Under the terms of the Pacific trade chapter, foreign investors could demand cash compensation if member nations “expropriate or nationalize a covered investment either directly or indirectly.” Opponents fear “indirect expropriation” will be interpreted broadly, especially by deep-pocketed multinational companies opposing regulatory or legal changes that diminish the value of their investments.
The last article in the NYT concerning the TPP gathered about 115 comments or so before the comment section was closed. Nearly every comment…
Included in the definition of “indirect expropriation” is government action that “interferes with distinct, reasonable investment-backed expectations,” according to the leaked document.
The cost can be high. In 2012, one such tribunal, under the auspices of the World Bank’s International Centre for Settlement of Investment Disputes, ordered Ecuador to pay Occidental Petroleum a record $2.3 billion for expropriating oil drilling rights.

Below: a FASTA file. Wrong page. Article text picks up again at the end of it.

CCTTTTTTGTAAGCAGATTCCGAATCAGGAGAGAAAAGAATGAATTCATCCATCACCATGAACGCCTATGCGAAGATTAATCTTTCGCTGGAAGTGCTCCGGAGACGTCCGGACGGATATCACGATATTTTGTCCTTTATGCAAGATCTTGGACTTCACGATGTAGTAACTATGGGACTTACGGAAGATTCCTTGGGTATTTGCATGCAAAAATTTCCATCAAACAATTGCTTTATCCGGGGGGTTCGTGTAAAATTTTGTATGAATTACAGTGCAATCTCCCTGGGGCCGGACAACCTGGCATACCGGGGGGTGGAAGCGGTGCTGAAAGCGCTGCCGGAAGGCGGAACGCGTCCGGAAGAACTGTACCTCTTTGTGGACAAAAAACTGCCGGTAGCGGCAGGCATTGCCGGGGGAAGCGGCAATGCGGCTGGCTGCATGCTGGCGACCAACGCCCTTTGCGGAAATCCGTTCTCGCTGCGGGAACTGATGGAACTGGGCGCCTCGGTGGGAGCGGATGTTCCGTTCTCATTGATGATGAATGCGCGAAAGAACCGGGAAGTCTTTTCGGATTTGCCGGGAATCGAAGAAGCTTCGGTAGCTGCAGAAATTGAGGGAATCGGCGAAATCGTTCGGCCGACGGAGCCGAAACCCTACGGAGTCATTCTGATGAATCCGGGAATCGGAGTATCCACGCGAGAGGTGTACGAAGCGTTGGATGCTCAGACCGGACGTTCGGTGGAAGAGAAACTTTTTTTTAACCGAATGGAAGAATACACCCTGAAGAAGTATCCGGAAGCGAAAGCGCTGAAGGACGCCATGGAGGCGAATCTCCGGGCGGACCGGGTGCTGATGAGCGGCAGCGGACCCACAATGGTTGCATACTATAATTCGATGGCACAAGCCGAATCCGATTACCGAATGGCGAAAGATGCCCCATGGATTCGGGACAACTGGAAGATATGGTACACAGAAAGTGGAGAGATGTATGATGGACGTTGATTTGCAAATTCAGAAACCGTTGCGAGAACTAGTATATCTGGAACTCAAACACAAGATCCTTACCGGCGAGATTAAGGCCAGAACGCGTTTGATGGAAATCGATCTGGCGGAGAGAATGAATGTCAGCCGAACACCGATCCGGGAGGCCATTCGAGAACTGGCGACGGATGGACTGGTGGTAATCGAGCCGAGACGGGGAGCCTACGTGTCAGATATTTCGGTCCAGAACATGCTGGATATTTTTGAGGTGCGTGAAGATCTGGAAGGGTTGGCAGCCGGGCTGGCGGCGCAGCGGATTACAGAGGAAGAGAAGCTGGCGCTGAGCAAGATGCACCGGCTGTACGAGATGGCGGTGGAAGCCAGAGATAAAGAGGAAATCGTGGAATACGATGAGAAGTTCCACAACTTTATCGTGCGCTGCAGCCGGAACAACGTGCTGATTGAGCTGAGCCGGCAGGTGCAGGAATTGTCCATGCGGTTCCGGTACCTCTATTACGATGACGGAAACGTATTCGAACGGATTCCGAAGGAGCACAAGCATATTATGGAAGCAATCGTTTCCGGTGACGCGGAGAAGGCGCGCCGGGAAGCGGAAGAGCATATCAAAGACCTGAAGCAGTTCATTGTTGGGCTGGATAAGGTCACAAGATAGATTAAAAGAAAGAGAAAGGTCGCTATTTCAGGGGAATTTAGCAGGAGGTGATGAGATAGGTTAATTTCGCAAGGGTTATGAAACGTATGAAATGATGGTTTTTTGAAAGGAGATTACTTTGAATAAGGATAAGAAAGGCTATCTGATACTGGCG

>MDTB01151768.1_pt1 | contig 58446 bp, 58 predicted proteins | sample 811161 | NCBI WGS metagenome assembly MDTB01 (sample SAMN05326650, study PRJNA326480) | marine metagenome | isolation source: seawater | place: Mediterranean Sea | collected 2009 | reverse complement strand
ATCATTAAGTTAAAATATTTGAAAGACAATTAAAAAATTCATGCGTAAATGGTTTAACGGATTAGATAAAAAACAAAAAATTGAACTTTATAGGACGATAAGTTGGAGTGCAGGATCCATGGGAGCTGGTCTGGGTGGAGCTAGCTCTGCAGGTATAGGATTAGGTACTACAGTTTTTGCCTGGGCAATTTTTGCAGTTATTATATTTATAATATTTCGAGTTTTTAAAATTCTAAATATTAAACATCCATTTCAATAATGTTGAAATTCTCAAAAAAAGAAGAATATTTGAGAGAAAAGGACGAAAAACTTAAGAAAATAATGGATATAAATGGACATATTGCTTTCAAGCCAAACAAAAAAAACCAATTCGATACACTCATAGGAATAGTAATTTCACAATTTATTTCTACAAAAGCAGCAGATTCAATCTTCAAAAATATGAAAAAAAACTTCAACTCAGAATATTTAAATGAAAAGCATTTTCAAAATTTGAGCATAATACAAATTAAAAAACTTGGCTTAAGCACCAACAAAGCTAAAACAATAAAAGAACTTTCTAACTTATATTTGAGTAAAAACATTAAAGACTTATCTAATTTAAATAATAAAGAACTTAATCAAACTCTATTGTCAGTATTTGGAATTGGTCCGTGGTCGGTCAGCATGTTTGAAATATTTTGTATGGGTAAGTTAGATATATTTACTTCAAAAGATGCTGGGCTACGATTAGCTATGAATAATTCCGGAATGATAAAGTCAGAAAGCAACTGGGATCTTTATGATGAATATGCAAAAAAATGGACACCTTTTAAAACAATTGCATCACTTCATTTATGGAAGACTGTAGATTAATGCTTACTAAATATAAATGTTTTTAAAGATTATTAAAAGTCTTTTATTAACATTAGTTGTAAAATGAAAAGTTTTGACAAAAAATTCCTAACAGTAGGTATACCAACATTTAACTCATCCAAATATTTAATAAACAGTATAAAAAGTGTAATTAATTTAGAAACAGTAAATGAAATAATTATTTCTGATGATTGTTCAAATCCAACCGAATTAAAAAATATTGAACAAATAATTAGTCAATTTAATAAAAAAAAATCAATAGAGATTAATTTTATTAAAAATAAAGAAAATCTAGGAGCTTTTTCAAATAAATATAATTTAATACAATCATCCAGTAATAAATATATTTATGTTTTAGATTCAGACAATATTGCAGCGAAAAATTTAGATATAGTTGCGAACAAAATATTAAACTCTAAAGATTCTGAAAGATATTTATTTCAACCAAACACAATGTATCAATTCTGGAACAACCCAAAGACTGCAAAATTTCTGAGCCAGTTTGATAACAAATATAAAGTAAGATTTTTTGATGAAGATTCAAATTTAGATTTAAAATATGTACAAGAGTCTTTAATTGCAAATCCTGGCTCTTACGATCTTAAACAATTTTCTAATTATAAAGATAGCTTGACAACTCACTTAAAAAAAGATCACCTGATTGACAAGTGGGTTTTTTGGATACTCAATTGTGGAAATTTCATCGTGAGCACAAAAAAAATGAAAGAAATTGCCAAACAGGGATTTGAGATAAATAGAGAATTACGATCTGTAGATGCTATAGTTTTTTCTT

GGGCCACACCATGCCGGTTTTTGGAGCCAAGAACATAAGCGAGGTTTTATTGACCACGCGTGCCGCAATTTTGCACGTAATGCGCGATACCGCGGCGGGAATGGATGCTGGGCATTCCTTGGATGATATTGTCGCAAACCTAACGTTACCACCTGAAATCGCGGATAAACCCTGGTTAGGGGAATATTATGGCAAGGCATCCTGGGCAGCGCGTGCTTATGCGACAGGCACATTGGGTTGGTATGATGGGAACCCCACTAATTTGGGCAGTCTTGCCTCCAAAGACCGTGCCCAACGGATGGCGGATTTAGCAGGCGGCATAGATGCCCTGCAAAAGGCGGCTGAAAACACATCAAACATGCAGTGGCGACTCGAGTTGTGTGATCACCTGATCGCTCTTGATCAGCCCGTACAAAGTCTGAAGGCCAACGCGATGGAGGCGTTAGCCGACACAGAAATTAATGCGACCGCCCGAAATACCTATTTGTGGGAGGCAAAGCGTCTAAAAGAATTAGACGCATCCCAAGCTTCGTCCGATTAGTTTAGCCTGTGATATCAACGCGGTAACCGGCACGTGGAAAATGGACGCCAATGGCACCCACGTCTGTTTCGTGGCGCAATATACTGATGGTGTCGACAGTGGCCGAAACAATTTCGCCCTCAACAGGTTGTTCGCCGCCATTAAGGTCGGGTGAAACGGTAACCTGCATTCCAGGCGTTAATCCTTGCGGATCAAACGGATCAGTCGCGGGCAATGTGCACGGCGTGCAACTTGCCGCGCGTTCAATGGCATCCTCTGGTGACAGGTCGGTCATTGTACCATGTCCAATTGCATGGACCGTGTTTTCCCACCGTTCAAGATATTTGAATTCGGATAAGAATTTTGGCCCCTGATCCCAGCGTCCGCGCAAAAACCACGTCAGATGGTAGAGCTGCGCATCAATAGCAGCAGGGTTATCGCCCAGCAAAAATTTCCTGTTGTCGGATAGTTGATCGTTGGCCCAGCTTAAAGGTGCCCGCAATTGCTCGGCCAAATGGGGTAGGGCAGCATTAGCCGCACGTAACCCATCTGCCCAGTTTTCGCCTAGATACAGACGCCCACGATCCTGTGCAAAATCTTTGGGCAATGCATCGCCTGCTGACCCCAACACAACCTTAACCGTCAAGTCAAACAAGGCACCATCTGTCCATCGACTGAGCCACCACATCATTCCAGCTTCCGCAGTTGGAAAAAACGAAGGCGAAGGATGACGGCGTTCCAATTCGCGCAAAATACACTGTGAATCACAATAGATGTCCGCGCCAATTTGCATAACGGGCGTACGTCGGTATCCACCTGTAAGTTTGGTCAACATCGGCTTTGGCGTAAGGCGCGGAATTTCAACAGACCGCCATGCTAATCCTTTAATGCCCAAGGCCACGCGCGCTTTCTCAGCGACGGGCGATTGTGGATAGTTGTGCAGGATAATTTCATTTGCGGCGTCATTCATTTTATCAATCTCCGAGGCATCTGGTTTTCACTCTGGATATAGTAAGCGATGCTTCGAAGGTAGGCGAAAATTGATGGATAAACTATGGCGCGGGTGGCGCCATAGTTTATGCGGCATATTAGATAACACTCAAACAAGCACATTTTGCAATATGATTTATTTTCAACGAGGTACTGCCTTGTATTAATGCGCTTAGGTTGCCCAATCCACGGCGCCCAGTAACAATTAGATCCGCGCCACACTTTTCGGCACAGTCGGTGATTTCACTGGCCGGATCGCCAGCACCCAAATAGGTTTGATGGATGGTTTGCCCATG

Under the Trans-Pacific Partnership, a member nation would be forbidden from favoring “goods produced in its territory.”
Critics say the text’s definition of an investment is so broad that it could open enormous avenues of legal challenge. An investment includes “every asset that an investor owns or controls, directly or indirectly, that has the characteristic of an investment,” including “regulatory permits; intellectual property rights; financial instruments such as stocks and derivatives”; construction, management, production, concession, revenue-sharing and other similar contracts; and “licenses, authorizations, permits and similar rights conferred pursuant to domestic law.”
“This is not about expropriation; it’s about regulatory changes,” said Lori Wallach, director of Global Trade Watch and a fierce opponent of the Pacific accord. “You now have specialized law firms being set up. You go to them, tell them what country you’re in, what regulation you want to go after, and they say ‘We’ll do it on contingency.’”